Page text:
2022 saw the highest number of deaths on Washington’s roads since 1990 – The Suburban Times

Announcement by the Washington Transportation Safety Commission.

The Washington Traffic Safety Commission’s (WTSC) first data for 2022 shows the highest number of deaths on Washington’s roads and highways since 1990. Preliminary reports show that 745 people died in accidents last year.

Drug and alcohol impairments are implicated in more than half of all fatal accidents. According to a December 2022 National Highway Traffic Safety Administration (NHTSA) report, “In 2019, alcohol-related accidents resulted in 14,219 fatalities, 497,000 nonfatal injuries, and $68.9 billion in economic costs…”.

“From 2017 to 2021, 32 percent of fatal accidents in Washington involved alcohol-positive drivers,” said WTSC Director Shelly Baldwin. “Alcoholic impairment, whether alone or in combination with other drugs, remains a leading risk factor for traffic fatalities.”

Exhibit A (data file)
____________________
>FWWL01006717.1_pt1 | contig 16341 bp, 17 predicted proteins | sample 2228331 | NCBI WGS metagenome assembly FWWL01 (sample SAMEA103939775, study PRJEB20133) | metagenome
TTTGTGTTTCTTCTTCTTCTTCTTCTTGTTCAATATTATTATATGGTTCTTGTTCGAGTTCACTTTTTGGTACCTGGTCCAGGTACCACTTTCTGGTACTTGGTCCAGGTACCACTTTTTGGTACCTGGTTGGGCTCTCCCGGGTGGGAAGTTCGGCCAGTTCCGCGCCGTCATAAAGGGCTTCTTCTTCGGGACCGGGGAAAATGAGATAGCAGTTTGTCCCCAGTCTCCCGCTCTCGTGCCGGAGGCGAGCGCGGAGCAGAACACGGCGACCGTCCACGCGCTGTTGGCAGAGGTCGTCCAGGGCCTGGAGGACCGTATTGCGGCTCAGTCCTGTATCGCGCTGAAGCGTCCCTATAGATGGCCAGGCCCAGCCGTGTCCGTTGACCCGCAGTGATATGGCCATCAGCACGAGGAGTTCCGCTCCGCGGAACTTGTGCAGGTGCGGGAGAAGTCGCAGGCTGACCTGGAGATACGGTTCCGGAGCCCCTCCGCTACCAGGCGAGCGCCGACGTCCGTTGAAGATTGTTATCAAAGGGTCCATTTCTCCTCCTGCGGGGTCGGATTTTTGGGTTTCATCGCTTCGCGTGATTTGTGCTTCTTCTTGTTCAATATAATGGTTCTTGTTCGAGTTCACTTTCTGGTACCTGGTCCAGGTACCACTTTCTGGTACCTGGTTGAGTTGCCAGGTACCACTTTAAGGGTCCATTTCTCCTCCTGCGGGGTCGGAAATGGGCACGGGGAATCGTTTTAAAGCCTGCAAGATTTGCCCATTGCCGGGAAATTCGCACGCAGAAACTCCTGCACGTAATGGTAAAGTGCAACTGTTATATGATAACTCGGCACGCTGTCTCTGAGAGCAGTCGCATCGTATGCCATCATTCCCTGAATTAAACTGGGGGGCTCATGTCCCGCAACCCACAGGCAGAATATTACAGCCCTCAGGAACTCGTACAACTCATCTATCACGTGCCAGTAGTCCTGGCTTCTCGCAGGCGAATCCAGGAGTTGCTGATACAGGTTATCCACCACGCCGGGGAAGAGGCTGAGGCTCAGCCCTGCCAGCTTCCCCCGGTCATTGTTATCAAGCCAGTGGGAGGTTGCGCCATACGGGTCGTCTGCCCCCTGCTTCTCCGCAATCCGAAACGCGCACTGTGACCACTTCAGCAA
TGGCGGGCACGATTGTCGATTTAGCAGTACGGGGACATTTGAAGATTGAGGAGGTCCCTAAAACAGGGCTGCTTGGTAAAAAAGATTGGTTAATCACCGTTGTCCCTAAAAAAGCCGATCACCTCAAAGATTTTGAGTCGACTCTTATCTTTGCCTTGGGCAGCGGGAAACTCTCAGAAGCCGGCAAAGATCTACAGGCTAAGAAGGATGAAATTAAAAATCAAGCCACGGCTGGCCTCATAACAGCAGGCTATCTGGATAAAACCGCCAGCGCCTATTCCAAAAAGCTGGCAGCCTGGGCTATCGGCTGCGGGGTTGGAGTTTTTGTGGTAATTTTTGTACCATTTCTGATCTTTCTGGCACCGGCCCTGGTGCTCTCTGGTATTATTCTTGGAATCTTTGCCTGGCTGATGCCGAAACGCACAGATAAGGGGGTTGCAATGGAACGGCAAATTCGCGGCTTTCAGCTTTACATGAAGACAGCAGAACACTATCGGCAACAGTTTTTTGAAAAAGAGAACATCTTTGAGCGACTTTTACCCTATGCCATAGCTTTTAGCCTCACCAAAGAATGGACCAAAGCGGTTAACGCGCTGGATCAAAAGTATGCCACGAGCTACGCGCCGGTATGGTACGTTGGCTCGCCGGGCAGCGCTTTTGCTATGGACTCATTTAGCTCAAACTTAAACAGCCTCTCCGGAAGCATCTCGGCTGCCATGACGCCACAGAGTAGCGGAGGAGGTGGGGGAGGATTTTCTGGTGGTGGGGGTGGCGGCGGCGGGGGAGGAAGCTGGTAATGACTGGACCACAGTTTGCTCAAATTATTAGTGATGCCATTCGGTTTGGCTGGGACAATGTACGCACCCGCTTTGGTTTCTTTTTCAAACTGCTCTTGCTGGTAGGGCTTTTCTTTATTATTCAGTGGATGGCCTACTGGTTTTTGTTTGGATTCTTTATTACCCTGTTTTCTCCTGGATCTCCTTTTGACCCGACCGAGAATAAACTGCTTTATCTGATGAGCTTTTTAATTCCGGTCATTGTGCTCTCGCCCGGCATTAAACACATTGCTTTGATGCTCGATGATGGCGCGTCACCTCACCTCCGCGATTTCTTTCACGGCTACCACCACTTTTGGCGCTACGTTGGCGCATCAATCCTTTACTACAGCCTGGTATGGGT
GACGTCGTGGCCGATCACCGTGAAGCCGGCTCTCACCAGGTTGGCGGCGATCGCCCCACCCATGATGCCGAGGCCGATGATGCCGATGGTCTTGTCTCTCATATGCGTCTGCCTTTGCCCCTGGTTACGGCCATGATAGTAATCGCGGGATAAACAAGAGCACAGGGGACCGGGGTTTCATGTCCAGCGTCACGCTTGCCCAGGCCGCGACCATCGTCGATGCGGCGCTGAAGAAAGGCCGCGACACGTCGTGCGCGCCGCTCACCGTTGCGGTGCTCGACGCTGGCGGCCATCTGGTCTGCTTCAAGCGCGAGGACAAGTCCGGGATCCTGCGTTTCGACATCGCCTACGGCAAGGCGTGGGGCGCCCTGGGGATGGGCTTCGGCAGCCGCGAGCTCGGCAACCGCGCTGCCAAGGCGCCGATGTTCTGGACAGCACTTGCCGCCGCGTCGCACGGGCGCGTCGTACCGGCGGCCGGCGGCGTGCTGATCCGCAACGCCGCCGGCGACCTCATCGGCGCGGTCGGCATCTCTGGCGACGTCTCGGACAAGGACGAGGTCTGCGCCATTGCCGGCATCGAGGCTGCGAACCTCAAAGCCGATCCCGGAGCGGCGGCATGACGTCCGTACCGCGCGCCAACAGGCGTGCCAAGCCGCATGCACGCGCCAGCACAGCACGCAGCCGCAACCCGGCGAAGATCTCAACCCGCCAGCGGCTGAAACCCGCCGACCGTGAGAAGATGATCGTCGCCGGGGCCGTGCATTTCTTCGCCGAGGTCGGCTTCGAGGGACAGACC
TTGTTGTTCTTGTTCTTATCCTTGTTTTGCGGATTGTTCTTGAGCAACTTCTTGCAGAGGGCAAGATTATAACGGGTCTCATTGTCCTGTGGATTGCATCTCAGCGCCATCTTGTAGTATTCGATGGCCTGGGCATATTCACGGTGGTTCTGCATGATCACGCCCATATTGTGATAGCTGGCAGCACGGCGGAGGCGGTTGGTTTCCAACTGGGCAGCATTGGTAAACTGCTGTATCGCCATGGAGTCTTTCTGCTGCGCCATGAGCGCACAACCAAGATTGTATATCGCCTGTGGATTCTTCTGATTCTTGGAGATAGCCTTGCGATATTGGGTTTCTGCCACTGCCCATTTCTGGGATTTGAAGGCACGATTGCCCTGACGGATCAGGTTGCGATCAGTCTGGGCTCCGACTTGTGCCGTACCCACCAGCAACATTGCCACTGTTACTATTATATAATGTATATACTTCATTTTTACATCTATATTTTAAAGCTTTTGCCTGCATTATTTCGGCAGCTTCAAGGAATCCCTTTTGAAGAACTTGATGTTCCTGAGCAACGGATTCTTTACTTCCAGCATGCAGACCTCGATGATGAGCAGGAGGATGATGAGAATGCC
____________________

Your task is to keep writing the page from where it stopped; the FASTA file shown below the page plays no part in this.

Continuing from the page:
Health and safety experts have long advocated that states lower blood alcohol concentration (BAC). per se Limit for DUI from 0.08 to 0.05 percent. The state of Utah and more than 100 countries have set BAC limits at 0.05 percent or less. The Washington Legislature is currently considering Senate Bill 5002, which would change the state’s limit to 0.05.

“The goal of this bill is not to increase arrests for drunk driving, but to remind and encourage people to avoid driving after drinking and thereby save lives. That was the result in Utah, and we expect similar effects in Washington state,” said John Batiste, chief of the Washington State Patrol.

At a BAC of 0.05 percent, a driver has reduced coordination and ability to track moving objects, difficulty steering, and a delayed response to emergency maneuvers. “The evidence is unequivocal that a driver’s ability to drive safely and respond to unexpected traffic conditions is compromised when their BAC reaches 0.05 percent,” said Baldwin.

The WTSC reminds everyone in Washington that there are simple things we can do to prevent driving impairments, such as: B. planning a sober drive home when you’re drunk. Friends and family can help prevent DUIs by acting as a sober designated driver, calling a ride, or offering a place to sleep.

The WTSC analysis shows that disabled drivers are more likely to speed and are less likely to wear seat belts. These factors increase the risk of accidents and are more likely to lead to death.


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